From: Sean B. Straw
At 18:16 2005-02-03 +0100, Dallman Ross did say:
Precis: Spam levels expected to rise with suddenness
soon, as blacklists become less effective.
Er, spammers have been using trojans for a while now already. Yes,
traditionally, the user's own PC is converted into a mail
server and it
delivers mail directly. With some large ISPs (earthlink
comes to mind)
blocking outgoing SMTP originating from user systems, this
However, viruses have for some time used the user's own ISP
mail server (or
at least that of the forged address snarfed from their saved
deliver messages, thereby lending some apparent legitimacy to
(for instance, you can't block them using a dial-up list type DNSBL,
because the machine passing the message to your host is an actual ISP
mailserver, not the user's own machine).
Yes, blacklists aren't particularly effective against this
Well not sure where your getting your info from but my maillog and the
feedback from many other mail server admins seems to refute your stand.
We block literally thousands of emails on a weekly basis using those
same DNSBL lists. Sendmail configured to use the 'dnsbl' FEATURE with
one or more lists is a highly effective method of spam stomping. These
lists don't care what address there is on the inbound email, only what
IP address was given by the relays (or the server it's self) as to where
it was coming from.
As for virii worms using the ISP's mail servers for relaying, not true.
The SMTP server in the virii does it's own DNS look up for the target
domains MX record and then does the connection it's self. You might be
confusing 'zombie' spam from spam sent from spam servers that have not
been identified or those dynamic IP ranges that were missed. Once
identified it's rare you see mail from that IP again once they are on
Ironically, effecive post-reception filters are
at eliminating virtually all the spam,
No more so than a good 'dnsbl' setup at the MTA level is/was. In fact
it's best to do both so your bases are covered.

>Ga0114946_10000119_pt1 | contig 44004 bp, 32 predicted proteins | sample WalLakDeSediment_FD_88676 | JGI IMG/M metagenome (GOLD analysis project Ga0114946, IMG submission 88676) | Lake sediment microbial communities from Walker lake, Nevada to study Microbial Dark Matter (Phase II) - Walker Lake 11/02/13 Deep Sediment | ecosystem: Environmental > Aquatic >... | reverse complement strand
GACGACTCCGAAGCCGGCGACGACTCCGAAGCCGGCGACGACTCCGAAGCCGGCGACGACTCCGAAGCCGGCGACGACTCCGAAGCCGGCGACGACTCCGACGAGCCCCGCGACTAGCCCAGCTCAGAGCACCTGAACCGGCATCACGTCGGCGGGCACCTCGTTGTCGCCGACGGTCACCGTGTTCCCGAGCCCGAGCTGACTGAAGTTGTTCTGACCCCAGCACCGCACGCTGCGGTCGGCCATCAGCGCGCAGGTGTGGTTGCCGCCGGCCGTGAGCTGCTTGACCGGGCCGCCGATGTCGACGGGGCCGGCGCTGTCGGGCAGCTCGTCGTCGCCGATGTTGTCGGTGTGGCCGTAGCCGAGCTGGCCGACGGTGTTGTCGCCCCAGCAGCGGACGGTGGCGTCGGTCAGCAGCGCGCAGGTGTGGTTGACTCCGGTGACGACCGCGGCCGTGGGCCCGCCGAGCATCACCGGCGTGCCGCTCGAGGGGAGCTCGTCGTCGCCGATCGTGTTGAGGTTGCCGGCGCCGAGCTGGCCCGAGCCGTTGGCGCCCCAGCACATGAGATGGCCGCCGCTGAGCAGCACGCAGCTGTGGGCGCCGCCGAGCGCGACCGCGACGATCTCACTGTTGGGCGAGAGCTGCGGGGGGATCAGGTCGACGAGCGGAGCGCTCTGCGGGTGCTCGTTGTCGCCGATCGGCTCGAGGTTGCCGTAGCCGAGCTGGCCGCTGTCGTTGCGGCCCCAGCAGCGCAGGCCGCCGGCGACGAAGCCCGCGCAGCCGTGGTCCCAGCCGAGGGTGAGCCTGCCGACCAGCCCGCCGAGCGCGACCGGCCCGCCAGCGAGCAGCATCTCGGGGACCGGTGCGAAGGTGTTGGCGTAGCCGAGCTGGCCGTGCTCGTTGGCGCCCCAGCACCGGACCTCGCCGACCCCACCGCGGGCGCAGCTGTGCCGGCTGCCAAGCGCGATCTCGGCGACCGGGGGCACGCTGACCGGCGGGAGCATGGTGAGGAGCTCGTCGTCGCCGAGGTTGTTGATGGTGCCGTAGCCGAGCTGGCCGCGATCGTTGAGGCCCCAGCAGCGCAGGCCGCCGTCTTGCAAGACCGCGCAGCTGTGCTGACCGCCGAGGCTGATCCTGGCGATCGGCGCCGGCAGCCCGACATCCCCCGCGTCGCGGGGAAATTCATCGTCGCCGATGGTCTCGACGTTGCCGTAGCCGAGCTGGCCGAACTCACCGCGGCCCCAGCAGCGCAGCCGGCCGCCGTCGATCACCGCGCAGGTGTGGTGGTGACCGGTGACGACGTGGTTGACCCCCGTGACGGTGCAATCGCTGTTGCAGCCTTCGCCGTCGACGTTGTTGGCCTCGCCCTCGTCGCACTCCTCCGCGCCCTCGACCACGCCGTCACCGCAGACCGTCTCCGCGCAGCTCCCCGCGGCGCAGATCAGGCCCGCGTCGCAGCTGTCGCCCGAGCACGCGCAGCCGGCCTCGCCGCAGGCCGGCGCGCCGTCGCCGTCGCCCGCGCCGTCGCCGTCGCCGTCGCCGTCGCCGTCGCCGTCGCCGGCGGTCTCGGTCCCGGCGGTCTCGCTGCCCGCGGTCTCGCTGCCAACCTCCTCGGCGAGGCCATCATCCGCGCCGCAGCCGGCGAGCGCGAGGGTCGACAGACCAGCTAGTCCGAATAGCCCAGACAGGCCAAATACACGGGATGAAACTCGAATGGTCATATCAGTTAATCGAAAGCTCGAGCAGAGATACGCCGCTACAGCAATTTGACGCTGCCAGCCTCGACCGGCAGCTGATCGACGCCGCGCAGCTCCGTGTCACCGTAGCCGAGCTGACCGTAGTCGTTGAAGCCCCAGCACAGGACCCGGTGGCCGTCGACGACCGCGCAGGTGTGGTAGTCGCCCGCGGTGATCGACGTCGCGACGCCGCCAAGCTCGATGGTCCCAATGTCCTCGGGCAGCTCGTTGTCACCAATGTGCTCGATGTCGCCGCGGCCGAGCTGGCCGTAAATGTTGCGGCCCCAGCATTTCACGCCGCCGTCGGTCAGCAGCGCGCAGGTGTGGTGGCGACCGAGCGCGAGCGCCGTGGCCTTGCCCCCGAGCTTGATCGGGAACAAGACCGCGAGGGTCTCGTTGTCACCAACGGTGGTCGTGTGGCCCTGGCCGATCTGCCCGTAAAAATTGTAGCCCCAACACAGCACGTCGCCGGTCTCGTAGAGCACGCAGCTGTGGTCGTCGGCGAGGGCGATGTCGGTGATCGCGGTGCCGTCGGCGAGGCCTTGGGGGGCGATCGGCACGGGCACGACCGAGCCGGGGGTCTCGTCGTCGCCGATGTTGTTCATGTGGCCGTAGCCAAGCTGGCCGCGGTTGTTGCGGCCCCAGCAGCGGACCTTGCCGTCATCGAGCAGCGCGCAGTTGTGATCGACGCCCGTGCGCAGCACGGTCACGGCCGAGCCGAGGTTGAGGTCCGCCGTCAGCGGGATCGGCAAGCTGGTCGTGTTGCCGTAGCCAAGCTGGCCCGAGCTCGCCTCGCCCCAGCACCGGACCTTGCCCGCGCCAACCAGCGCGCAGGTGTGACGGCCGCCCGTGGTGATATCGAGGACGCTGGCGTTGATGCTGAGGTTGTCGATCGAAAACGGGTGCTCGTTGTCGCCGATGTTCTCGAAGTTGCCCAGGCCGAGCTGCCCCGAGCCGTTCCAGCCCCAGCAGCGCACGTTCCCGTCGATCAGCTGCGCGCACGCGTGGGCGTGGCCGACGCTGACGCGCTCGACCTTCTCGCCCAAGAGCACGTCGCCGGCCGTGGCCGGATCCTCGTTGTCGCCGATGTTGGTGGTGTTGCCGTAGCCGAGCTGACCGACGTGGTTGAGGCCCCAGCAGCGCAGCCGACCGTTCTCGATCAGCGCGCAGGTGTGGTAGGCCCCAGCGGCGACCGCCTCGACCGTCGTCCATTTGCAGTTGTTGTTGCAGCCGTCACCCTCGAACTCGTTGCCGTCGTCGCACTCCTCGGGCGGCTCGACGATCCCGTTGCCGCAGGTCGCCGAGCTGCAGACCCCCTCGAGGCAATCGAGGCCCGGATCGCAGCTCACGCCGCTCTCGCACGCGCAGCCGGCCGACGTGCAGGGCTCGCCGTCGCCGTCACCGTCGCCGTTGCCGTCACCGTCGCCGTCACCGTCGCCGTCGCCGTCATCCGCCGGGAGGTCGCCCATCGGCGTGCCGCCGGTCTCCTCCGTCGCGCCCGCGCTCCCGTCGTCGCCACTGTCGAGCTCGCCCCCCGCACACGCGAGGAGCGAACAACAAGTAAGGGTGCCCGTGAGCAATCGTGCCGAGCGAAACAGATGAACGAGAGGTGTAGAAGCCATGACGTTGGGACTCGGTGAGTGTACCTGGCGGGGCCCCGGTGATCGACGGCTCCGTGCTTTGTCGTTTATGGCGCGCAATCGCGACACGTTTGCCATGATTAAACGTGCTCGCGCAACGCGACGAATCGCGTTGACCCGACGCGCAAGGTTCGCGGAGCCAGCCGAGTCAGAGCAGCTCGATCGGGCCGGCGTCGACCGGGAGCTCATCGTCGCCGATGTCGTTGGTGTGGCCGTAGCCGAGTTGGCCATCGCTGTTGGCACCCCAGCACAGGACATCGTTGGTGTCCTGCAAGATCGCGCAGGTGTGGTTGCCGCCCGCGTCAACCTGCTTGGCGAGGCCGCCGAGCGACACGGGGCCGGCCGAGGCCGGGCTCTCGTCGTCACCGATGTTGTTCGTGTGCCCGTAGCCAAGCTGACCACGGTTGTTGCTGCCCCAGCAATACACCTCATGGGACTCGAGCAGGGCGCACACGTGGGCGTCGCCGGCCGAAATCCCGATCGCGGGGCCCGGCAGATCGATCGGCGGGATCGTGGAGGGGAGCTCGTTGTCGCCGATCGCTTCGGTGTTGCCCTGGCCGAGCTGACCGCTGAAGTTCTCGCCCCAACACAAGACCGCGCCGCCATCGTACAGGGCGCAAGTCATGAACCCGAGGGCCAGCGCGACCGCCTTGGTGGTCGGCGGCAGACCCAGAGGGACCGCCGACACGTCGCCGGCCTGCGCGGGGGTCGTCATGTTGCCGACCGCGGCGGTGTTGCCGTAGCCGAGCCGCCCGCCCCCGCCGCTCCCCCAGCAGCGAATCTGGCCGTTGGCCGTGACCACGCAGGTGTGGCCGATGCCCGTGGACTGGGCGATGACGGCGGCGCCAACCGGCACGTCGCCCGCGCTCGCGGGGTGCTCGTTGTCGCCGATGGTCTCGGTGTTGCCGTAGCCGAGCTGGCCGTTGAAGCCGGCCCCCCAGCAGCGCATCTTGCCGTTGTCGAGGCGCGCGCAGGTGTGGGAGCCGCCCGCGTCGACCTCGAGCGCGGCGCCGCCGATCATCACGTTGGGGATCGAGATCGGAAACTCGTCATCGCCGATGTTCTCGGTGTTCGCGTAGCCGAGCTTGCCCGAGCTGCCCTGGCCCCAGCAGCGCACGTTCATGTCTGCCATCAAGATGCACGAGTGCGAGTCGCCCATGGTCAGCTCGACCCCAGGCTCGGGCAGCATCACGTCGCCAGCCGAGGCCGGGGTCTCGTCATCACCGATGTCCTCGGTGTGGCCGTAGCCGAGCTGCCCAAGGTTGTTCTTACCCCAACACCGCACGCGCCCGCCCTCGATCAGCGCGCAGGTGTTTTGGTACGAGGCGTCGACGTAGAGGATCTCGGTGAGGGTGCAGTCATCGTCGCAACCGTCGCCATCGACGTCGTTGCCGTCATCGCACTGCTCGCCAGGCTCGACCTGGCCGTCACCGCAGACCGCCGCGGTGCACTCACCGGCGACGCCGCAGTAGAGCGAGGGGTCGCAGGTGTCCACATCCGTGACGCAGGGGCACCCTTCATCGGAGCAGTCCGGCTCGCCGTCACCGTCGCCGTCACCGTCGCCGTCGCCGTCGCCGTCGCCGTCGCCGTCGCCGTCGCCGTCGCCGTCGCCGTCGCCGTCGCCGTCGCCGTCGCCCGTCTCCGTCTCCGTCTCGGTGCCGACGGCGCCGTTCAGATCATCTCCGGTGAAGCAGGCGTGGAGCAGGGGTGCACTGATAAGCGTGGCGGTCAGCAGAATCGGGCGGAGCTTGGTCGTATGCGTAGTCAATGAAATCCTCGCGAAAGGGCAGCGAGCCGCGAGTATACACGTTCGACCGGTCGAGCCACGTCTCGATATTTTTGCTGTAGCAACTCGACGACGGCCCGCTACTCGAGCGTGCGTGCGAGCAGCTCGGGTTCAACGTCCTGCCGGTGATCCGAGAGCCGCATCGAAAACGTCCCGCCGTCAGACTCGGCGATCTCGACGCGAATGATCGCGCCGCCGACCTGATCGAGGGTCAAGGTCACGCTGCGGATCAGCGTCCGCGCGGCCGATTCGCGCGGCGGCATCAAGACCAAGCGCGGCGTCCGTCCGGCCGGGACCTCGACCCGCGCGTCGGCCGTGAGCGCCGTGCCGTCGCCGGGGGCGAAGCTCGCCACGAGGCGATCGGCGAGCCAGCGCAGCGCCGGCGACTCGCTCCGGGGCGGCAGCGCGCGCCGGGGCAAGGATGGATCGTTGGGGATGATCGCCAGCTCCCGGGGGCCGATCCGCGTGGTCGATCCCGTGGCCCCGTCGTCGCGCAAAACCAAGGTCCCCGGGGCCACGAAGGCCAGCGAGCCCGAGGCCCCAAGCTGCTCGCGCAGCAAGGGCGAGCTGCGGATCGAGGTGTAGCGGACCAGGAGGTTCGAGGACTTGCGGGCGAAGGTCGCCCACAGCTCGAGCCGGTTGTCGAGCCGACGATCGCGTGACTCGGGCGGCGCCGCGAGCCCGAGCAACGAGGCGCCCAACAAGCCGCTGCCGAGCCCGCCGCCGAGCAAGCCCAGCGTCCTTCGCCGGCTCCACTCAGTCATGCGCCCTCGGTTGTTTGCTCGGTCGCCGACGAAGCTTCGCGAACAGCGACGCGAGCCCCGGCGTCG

The funny thing is that one of the most popular post-reception filters
(Spamassassin) uses DNSBL lists also and I'm sure a few others do as
well. So they too will be affected by this since they look for the same
info and it will no longer be as effective or useful as it was before.
but once they've brought the crap
INTO my server is when I get especially pissed about it - the
rejected during the SMTP connection have a minimal impact -
generate a lot of net traffic or CPU load (though gobs and
gobs of them can
still borderline a DoS). once you've forced your way into my
you're providing me with further identifyable information - complete
headers, URLs in the spew, etc - which can be used to identify the
spammer. Plus, for those areas which have anti-spam "laws"
(such as they
are), actually having the spam in hand is a crucial part of
being able to
prosecute them - rejecting a billion SMTP connections based on the
originating IP wouldn't prove to be concrete evidence that
messages would have actually been spam.
I'd prefer to not waste the CPU cycles in allowing these onto my server.
MTA level rejecting is the best method in dealing with spam. The amount
of load for doing a 'REJECT' is far less than letting them in and having
other filters work on each message. True that some do come through
anyway but you want to kill spam in stages and not let just one filter
deal with it all. Think of it as lines of defense where each message
must get through them all before it arrives at a mailbox.
As for prosecuting, unless you have deep pockets it's a waste of time
and money. All you need to do is look at how "effective" the courts have
been at enforcing the few monetary judgments. I think they are 1 for 2
right now. This only after a ton of money on lawyers was spent. Sorry
but no thanks, I'll just keep nuking spam at the gate.
CTO and IS Manager
Consistent Computer Bargains Inc.
I've heard it said that the proof of lunacy is when you repeat the same
steps expecting different results. I say it's proof that you're a
Microsoft user. - comment by deshi777 on experts-exchange.com
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